Aerospace Performs Mission Assurance for Soil Moisture Active Passive (SMAP) Spacecraft

Corporate Staff
posted August 23, 2012

Background:

SMAP will provide global measurements of soil moisture and its freeze/thaw state. These measurements will be used to enhance understanding of processes that link the water, energy and carbon cycles, and to extend the capabilities of weather and climate prediction models. SMAP data will also be used to quantify net carbon flux in boreal landscapes and to develop improved flood prediction and drought monitoring capabilities. The SMAP observatory employs a dedicated spacecraft with an instrument suite that will be launched on an expendable launch vehicle into a 680-km near-polar, sun-synchronous orbit SMAP instrument includes a radiometer and a synthetic aperture radar operating at L-band (1.20-1.41 GHz). The instrument is designed to make coincident measurements of surface emission and backscatter, with the ability to sense the soil conditions through moderate vegetation cover. The instrument measurements will be analyzed to yield estimates of soil moisture and freeze/thaw state.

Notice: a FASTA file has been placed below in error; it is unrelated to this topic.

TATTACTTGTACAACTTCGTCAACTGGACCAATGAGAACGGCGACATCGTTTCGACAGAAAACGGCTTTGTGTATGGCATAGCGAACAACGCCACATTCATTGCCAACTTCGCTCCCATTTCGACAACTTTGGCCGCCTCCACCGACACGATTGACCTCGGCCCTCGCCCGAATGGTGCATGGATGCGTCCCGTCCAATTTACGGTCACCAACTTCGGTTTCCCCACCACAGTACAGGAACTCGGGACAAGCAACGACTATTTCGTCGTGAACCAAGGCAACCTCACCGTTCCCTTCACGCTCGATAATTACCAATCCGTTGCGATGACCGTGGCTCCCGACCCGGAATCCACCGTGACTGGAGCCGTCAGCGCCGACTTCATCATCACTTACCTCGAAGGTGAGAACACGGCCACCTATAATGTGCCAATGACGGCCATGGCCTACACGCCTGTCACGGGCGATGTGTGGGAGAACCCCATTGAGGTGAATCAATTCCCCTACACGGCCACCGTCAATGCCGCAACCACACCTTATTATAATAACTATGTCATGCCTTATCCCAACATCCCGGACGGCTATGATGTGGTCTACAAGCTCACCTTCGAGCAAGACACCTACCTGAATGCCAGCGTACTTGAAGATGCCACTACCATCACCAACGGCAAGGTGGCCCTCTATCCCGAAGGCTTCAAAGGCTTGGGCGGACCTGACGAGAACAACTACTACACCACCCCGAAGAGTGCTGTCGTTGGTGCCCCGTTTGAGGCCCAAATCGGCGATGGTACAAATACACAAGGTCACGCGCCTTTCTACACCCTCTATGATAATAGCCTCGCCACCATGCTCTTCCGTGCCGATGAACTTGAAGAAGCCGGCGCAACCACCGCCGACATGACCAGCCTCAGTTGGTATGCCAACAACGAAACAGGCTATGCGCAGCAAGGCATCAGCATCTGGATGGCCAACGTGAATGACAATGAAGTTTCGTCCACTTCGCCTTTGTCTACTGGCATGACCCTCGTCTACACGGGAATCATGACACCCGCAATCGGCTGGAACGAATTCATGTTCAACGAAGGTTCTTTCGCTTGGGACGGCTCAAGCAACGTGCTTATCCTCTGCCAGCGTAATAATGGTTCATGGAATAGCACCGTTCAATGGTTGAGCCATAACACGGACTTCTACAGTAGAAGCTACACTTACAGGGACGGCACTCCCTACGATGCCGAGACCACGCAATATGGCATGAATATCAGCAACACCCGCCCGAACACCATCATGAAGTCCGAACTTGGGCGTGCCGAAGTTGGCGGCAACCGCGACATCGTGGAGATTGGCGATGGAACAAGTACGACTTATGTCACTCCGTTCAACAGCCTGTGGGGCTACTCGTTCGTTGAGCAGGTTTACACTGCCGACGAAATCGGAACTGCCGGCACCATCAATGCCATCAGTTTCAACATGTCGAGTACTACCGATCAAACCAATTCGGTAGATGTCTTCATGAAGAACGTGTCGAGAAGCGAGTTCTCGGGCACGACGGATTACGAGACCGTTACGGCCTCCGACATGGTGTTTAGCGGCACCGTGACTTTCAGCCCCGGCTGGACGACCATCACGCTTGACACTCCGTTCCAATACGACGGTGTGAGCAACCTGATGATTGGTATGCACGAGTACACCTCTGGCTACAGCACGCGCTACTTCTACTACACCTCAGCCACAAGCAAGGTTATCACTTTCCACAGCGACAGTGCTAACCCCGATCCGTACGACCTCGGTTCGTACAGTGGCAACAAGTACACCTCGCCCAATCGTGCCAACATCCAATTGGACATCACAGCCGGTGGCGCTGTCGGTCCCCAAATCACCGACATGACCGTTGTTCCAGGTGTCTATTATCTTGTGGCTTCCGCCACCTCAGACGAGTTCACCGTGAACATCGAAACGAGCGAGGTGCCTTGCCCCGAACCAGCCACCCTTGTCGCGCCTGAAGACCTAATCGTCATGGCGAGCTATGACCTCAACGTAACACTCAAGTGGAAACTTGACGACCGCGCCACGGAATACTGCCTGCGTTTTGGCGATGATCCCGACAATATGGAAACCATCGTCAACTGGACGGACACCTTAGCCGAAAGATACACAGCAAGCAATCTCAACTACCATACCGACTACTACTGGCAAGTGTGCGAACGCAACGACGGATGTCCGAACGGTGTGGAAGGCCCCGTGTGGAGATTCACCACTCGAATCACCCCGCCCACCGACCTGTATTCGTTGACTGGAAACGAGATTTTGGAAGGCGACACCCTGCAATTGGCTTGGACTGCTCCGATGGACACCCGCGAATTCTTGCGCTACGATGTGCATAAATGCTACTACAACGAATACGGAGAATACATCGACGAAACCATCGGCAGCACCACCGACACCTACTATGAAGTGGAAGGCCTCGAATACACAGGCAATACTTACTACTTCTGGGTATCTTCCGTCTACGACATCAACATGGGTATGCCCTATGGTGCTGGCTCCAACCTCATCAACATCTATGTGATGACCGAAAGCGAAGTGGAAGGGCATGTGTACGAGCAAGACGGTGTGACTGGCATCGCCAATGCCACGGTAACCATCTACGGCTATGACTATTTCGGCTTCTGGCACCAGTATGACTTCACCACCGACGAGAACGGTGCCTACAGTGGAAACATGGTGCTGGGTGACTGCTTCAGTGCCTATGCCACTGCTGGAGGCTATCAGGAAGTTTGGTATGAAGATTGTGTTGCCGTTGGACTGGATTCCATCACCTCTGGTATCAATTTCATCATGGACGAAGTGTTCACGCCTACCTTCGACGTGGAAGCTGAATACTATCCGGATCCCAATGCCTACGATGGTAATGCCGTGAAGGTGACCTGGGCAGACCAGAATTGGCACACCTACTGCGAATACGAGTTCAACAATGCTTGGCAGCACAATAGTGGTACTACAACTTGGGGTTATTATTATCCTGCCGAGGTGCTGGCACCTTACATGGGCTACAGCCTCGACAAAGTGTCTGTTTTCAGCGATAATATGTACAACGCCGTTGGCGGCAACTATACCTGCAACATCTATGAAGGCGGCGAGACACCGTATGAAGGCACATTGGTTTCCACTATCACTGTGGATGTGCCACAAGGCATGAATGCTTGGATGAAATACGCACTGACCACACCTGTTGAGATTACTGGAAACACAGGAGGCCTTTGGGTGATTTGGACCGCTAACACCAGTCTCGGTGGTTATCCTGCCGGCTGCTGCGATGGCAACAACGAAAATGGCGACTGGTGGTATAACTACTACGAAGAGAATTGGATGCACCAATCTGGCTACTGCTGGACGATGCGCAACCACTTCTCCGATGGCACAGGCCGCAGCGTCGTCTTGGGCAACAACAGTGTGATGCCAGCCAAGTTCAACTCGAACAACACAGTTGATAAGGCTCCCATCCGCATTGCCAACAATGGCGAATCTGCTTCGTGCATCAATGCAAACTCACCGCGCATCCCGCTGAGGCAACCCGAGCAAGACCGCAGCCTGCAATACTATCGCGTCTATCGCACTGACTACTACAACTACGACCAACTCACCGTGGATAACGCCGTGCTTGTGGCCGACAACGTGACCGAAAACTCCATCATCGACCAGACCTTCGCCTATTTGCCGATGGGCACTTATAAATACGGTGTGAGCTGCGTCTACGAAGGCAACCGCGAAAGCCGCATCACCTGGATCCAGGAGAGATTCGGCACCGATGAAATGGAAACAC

Value Added:

Aerospace-developed radar signal processing image formation algorithms were used to process Goldstone radar data and retrieve high-resolution topographic maps of the lunar surface. This was part of a JPL-funded effort to use the high-power Goldstone radar for detailed investigations of the lunar southern pole. In November 2009, Aerospace sent JPL updated and improved image formation software that can resolve features four meters in range and eight meters in cross-range. This efficient image formation software is much faster, and was able to process approximately 130,000 data sets during a 45-minute radar observation campaign. The image formation software, originally developed for Air Force customers, was enhanced to include improved autofocus algorithms, which are more accurate, much more efficient, and can vary the image focus based on variations in terrain elevation. NASA would like to achieve four-meter cross-range resolution for the topographic radar maps, which will require longer-duration radar observations. Aerospace is also continuing its work on improving the signal-processing capability. This mapping project for JPL has provided Aerospace the opportunity to improve tools (both software and computer infrastructure) and image-processing algorithms that will benefit all users of this technology.